Oxidized fats are dangerous because they’re inflammatory. Eating oxidized fats increases inflammation, and inflammation contributes to just about every chronic disease you could name, including heavy-hitters like obesity and diabetes. For example, in this study, researchers oxidized some soybean oil by heating it up a bunch of times. Then they fed it to rats. The oxidized soybean oil caused inflammation, which raised the rats’ blood pressure and contributed to hypertension. Want another example? This study found that oxidized PUFAs were at the heart of liver damage and Type 2 Diabetes in children with obesity. Drugs that reduce the level of oxidized PUFAs improve liver health.

Even aside from the question of oxidation, the most common type of PUFA in the typical American diet (more on this below) stimulates an inflammatory response all on its own.

All that inflammation is a big player in inflammatory diseases, which happen to be some of the most common diseases around today. Diabetes is an inflammatory disease; so are obesity, metabolic syndrome autoimmune disease, cardiovascular disease, several types of cancers, fatty liver disease, depression…(This isn’t to say that inflammation alone “causes” all these diseases, just that it contributes to them). The list of all the ways inflammation contributes to various diseases would probably fill several books, but if you want more, here’s a starter.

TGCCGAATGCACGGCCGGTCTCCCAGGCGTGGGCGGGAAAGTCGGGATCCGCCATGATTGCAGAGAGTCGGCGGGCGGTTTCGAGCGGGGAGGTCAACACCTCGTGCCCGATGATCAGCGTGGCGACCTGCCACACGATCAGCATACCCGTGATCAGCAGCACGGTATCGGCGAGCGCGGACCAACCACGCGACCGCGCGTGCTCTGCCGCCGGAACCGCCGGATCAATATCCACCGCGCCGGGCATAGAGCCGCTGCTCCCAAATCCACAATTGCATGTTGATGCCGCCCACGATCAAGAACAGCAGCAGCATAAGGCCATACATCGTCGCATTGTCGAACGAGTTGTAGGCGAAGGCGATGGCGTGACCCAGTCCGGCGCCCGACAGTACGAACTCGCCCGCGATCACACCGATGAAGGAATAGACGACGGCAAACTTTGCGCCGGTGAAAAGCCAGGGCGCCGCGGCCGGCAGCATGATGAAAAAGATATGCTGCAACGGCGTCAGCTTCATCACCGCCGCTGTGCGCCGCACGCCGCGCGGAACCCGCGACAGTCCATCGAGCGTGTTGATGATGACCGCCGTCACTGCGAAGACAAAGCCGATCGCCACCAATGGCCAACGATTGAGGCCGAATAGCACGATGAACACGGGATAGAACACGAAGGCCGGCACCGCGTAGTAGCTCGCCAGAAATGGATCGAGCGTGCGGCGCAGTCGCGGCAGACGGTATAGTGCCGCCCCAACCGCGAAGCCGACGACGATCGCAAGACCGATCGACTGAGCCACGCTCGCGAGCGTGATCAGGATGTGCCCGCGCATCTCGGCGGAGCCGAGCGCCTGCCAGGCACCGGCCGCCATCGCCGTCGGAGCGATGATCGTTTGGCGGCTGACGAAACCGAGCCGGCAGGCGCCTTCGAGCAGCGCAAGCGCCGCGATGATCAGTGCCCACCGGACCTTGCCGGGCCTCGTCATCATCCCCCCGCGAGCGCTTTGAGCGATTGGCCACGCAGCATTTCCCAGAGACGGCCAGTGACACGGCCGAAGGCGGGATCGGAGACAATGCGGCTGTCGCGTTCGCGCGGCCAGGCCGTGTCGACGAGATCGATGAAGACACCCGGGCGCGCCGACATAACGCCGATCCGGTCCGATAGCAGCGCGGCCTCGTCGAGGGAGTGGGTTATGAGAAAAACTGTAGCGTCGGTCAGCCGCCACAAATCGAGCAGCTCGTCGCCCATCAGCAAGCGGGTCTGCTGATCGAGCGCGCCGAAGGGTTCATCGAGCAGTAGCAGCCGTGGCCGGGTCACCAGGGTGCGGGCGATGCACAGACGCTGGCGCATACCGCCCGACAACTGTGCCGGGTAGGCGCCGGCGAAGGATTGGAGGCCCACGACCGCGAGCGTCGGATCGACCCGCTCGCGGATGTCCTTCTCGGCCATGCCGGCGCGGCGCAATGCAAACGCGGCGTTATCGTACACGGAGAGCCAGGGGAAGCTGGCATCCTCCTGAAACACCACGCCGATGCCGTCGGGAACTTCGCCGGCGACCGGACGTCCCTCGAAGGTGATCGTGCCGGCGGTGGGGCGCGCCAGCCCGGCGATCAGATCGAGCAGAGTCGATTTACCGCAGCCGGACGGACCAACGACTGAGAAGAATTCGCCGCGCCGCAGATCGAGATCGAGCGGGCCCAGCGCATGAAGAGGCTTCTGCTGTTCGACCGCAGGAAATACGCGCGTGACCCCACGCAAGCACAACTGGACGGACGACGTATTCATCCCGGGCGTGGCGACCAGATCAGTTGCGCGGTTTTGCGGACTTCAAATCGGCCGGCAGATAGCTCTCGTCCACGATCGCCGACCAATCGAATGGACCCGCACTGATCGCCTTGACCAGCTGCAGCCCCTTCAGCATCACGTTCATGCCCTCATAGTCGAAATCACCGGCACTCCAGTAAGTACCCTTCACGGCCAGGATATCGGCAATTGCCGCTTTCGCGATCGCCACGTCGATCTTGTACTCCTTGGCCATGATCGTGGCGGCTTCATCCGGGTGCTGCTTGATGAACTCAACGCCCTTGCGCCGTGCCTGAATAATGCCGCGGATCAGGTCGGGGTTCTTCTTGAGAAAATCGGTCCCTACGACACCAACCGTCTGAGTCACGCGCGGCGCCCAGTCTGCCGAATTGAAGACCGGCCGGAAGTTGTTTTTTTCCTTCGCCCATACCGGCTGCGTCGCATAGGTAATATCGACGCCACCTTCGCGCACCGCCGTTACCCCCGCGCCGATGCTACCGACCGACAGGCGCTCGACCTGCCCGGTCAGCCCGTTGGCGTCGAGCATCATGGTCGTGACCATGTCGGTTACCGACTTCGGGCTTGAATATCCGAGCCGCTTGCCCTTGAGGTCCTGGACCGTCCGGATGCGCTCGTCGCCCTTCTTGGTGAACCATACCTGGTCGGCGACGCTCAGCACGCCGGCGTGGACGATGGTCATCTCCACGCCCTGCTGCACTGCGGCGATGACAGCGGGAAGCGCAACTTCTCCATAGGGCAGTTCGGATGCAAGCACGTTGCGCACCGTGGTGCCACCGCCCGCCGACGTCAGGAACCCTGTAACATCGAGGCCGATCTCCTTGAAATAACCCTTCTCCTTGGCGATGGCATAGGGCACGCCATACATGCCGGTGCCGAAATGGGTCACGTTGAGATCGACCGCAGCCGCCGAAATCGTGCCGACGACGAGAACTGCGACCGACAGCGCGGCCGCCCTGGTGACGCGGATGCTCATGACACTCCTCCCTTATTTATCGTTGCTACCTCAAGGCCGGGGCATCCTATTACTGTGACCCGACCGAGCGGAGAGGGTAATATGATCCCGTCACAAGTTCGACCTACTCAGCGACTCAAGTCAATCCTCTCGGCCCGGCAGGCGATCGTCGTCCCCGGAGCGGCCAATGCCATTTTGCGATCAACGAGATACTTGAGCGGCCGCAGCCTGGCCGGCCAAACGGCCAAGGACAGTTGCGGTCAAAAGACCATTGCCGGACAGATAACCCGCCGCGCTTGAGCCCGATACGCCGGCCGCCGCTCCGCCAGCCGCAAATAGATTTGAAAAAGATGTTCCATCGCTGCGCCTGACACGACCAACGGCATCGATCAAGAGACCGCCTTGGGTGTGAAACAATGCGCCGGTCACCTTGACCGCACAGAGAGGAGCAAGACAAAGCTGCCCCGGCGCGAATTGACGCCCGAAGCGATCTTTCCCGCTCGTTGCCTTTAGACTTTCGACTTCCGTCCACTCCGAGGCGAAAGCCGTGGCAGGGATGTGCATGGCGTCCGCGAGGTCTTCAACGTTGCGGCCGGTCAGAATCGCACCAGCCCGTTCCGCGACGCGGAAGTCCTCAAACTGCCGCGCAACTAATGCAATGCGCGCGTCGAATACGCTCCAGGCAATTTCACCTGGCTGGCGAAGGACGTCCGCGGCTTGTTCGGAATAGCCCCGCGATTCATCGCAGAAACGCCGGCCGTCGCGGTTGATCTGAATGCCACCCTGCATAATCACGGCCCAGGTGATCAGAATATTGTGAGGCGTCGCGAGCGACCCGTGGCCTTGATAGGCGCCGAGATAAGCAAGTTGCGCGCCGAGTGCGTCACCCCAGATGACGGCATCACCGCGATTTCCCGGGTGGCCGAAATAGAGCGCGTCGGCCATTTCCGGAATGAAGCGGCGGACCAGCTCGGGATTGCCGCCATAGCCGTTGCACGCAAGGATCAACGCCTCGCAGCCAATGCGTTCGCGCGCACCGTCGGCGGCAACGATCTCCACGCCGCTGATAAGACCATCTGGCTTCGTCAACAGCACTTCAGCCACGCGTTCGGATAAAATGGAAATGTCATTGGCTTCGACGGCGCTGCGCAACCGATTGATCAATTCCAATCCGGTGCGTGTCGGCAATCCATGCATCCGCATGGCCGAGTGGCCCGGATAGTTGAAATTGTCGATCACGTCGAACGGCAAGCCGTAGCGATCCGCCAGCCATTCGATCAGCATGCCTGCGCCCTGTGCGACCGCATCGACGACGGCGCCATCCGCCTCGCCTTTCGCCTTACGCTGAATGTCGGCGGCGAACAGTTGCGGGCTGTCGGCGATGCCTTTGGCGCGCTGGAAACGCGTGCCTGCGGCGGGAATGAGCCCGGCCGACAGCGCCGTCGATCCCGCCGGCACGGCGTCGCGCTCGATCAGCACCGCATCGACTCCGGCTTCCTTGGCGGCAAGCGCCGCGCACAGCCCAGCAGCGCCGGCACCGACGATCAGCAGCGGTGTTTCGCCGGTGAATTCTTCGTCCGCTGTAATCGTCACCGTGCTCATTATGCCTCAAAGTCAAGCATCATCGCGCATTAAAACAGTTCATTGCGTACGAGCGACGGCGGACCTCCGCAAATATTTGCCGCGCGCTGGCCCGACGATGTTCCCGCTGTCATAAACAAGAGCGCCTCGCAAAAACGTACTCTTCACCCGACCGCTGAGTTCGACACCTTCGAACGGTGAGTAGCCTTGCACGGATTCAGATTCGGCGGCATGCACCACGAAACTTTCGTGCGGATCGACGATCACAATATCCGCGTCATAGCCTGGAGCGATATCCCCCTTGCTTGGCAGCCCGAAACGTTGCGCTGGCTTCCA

PUFA and the Modern DietPUFA fats

So eating a lot of PUFA is pretty bad news. But in the past few decades, US consumption of PUFA has increased dramatically, from about 3% of total calories in 1909 to about 8% in 1999. The shift happened because we moved away from traditional, low-PUFA cooking fats like butter and towards high-PUFA industrial fats like soybean oil. (Get more background plus some pretty scary charts here).

It’s a serious public health problem, and the irony is that it’s been sold to us as the “healthy choice:” vegetable oil is supposedly better for your heart than all that evil butter! There’s a tiny bit of truth to this idea, but only a tiny little bit. To understand the difference, you have to know about the two types of PUFA.

Omega-3 and Omega-6 PUFA

There are two main types of PUFA: Omega-3 and Omega-6 (also called N-3 and N-6, or w-3 and w-6; these all refer to the same two types of fats).